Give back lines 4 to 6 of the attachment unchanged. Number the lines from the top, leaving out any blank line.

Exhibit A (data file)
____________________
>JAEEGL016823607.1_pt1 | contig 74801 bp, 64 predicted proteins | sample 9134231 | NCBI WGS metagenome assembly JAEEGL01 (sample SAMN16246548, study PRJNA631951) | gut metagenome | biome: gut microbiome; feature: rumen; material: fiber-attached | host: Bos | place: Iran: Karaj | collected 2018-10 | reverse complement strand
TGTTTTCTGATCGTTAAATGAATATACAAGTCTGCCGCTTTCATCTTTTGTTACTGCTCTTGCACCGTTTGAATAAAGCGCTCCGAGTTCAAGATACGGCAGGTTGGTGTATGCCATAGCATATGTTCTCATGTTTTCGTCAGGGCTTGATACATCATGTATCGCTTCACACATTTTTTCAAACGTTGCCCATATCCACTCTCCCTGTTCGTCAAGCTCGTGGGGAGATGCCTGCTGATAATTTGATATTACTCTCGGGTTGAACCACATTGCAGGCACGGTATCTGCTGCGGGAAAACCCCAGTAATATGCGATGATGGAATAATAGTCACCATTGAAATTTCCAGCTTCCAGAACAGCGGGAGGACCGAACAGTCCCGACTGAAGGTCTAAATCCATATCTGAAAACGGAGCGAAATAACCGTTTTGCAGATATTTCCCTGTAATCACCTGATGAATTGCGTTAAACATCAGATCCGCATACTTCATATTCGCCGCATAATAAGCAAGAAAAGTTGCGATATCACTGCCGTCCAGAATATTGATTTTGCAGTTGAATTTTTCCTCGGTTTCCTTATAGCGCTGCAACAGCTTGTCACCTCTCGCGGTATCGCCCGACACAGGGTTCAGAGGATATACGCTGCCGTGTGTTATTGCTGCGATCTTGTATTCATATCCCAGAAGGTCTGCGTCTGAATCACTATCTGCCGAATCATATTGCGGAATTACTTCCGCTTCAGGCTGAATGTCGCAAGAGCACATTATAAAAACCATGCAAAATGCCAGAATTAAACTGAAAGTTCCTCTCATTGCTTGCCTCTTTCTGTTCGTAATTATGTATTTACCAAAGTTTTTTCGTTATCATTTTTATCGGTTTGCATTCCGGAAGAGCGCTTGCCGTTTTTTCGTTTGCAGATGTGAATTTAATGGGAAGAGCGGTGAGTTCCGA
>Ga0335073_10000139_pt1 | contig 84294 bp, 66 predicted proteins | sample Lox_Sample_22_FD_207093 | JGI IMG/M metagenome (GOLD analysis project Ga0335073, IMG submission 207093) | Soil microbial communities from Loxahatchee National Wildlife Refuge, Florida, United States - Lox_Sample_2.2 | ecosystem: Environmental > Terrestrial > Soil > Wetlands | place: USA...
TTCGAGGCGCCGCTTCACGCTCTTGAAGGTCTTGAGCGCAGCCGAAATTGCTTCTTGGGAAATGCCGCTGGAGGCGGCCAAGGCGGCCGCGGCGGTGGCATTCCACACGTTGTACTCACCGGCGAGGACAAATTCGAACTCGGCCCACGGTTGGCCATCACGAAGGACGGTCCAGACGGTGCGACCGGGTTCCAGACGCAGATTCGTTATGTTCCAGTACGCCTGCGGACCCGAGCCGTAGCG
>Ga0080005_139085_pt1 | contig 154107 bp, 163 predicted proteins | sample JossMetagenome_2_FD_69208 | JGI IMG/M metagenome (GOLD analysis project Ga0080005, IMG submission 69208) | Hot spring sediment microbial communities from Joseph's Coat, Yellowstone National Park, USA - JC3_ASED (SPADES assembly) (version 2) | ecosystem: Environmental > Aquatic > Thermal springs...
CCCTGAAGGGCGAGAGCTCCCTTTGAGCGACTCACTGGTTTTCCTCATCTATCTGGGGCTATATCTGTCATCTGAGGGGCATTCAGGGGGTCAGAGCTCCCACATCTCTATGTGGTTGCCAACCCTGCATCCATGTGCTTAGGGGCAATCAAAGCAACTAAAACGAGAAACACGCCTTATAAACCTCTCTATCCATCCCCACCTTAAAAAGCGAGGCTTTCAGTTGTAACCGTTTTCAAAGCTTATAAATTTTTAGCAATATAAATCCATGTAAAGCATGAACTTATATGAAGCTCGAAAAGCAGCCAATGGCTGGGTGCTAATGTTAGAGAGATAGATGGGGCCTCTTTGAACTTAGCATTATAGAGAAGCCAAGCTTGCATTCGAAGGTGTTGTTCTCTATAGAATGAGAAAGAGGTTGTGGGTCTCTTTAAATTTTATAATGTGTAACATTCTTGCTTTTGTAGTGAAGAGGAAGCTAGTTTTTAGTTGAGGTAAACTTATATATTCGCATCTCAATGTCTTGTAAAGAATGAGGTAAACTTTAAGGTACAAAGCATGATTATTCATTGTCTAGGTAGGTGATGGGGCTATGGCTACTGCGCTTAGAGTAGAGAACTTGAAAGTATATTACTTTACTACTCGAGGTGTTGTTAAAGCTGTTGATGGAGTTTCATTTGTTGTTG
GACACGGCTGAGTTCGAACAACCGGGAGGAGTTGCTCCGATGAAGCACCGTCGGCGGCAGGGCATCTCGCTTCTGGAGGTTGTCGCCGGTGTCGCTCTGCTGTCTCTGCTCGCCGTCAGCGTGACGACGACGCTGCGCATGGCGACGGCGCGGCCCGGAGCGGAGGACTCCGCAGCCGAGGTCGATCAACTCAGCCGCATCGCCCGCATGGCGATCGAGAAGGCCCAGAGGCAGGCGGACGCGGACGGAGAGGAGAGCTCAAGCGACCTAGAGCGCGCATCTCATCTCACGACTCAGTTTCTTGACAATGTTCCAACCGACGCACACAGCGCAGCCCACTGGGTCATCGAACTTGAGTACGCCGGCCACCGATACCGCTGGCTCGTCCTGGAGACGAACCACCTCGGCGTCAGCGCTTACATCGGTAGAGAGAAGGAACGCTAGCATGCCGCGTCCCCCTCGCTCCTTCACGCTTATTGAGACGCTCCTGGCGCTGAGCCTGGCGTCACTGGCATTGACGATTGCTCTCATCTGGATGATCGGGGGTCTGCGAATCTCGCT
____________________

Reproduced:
TTCGAGGCGCCGCTTCACGCTCTTGAAGGTCTTGAGCGCAGCCGAAATTGCTTCTTGGGAAATGCCGCTGGAGGCGGCCAAGGCGGCCGCGGCGGTGGCATTCCACACGTTGTACTCACCGGCGAGGACAAATTCGAACTCGGCCCACGGTTGGCCATCACGAAGGACGGTCCAGACGGTGCGACCGGGTTCCAGACGCAGATTCGTTATGTTCCAGTACGCCTGCGGACCCGAGCCGTAGCG
>Ga0080005_139085_pt1 | contig 154107 bp, 163 predicted proteins | sample JossMetagenome_2_FD_69208 | JGI IMG/M metagenome (GOLD analysis project Ga0080005, IMG submission 69208) | Hot spring sediment microbial communities from Joseph's Coat, Yellowstone National Park, USA - JC3_ASED (SPADES assembly) (version 2) | ecosystem: Environmental > Aquatic > Thermal springs...
CCCTGAAGGGCGAGAGCTCCCTTTGAGCGACTCACTGGTTTTCCTCATCTATCTGGGGCTATATCTGTCATCTGAGGGGCATTCAGGGGGTCAGAGCTCCCACATCTCTATGTGGTTGCCAACCCTGCATCCATGTGCTTAGGGGCAATCAAAGCAACTAAAACGAGAAACACGCCTTATAAACCTCTCTATCCATCCCCACCTTAAAAAGCGAGGCTTTCAGTTGTAACCGTTTTCAAAGCTTATAAATTTTTAGCAATATAAATCCATGTAAAGCATGAACTTATATGAAGCTCGAAAAGCAGCCAATGGCTGGGTGCTAATGTTAGAGAGATAGATGGGGCCTCTTTGAACTTAGCATTATAGAGAAGCCAAGCTTGCATTCGAAGGTGTTGTTCTCTATAGAATGAGAAAGAGGTTGTGGGTCTCTTTAAATTTTATAATGTGTAACATTCTTGCTTTTGTAGTGAAGAGGAAGCTAGTTTTTAGTTGAGGTAAACTTATATATTCGCATCTCAATGTCTTGTAAAGAATGAGGTAAACTTTAAGGTACAAAGCATGATTATTCATTGTCTAGGTAGGTGATGGGGCTATGGCTACTGCGCTTAGAGTAGAGAACTTGAAAGTATATTACTTTACTACTCGAGGTGTTGTTAAAGCTGTTGATGGAGTTTCATTTGTTGTTG